The Google Case

An Explanation and Evaluation for Non-Lawyers

Tim Wu
5 min readOct 22, 2020


photo credit Simon Law

This post is meant to explain the Google lawsuit for non-lawyers (and lawyers too), and then give a rough evaluation of the merits, based only what is known publicly. A basic knowledge of the facts is assumed.

Google is accused of violating Section 2 of the Sherman Act, a law passed in 1890 that makes it illegal to “monopolize, or attempt to monopolize” a market or industry.

That law makes it illegal to either obtain a new monopoly, or maintain an existing monopoly, through “exclusionary” or anticompetitive conduct. The two parts of the case, for the Justice Department will be proving that (1) Google has monopoly power, and (2) that it used that power to exclude competitors.

The Justice Department’s accusation is that Google made exclusionary deals with Apple, among others, to make Google their default search engine. In other words, that Google paid off Apple to favor it over any would-be competitor (say, DuckDuckGo, or Bing).

By (strong) analogy it would be as if, say, Budweiser were the beer monopolist, and they paid off every beer store and bar to stock their beer exclusively. And therefore made it near impossible to buy craft beer.

(But wait — don’t beer brands do that? Or at least soft-drinks makers? For example, isn’t Coca-Cola the exclusive provider of soft drinks to McDonalds? The answer is that, if Coca-Cola were a monopolist (it isn’t), and if it locked up a majority of the outlets, it too would be violating the antitrust laws).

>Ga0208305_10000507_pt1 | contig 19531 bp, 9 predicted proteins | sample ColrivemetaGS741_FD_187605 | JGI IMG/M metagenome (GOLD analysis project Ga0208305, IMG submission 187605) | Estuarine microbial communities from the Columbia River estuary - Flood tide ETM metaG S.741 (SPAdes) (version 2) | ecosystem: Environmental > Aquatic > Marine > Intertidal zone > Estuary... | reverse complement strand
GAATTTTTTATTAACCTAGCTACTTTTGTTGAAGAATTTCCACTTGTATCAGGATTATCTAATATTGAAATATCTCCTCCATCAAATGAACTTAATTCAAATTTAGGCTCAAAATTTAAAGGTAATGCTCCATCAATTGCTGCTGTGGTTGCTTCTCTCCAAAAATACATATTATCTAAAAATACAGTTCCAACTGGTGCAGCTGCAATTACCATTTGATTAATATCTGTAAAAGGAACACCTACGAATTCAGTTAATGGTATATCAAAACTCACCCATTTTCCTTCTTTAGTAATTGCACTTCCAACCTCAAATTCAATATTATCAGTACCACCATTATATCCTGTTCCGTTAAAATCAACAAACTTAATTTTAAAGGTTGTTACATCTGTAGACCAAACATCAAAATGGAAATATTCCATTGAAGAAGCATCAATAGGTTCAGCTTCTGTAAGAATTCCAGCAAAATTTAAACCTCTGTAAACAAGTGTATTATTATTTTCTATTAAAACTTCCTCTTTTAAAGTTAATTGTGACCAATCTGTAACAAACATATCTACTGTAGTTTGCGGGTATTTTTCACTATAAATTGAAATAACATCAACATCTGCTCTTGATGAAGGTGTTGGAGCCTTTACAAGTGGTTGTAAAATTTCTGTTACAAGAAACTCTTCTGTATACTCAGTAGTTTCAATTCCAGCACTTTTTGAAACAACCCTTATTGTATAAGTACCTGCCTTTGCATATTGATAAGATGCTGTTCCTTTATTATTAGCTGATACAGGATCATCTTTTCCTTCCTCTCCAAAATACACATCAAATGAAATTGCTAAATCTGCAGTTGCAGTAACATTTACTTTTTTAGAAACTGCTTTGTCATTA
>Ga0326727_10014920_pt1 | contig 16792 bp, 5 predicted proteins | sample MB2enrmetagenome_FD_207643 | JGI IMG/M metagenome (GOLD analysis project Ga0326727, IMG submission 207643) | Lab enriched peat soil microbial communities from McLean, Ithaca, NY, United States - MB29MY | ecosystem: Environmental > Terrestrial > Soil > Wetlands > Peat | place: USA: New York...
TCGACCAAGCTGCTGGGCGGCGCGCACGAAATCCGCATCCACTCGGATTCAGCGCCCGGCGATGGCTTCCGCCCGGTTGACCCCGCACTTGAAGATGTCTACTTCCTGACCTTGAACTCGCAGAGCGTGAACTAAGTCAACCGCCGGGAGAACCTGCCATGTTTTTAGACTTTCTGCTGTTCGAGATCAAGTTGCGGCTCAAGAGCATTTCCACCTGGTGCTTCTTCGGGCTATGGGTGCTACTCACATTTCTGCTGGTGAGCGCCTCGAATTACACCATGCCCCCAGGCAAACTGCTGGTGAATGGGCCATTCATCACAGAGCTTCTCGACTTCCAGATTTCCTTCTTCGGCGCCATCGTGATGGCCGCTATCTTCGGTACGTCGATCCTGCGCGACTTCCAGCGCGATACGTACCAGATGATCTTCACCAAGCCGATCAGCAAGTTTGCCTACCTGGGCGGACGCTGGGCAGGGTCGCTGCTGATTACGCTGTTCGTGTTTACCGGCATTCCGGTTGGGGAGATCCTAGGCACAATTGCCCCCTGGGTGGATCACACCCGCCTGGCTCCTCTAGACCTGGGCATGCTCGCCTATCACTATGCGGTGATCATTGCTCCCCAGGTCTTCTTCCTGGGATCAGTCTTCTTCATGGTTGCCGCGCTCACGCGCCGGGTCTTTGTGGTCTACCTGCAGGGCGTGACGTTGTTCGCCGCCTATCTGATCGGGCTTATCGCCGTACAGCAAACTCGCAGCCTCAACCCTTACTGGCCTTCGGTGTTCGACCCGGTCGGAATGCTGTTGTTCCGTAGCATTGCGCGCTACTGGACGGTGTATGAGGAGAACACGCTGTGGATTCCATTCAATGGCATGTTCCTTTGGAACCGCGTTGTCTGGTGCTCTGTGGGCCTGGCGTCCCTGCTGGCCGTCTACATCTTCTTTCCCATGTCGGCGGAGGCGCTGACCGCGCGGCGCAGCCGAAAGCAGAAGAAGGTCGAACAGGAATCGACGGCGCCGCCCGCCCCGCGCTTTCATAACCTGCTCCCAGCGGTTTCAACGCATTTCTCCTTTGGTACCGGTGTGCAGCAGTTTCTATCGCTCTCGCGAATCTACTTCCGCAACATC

Google will, naturally enough, contest every part of the case, beginning with the claim that it has monopoly power. (Its main law firm will probably be Wilson Sonsini, and its main lawyer Susan Creighton, but I’m not 100% sure about that).

Depending on the measurement, Google has an estimated 88% of general search, as compared with Bing, DuckDuckGo, and Yahoo. That number is a tough one to get around. But by my guess, Google will say that general search is not a “market,” because the users searching aren’t actually buying anything. It is true that “search advertising” (the market wherein advertisers bid to reach Google’s users) involves payment. But Google will say that “search advertising” is too narrow to be…



Tim Wu

Professor at Columbia University; author of “The Curse of Bigness,” “The Attention Merchants,” and “The Master Switch;” veteran of Silicon Valley & Obama Admin.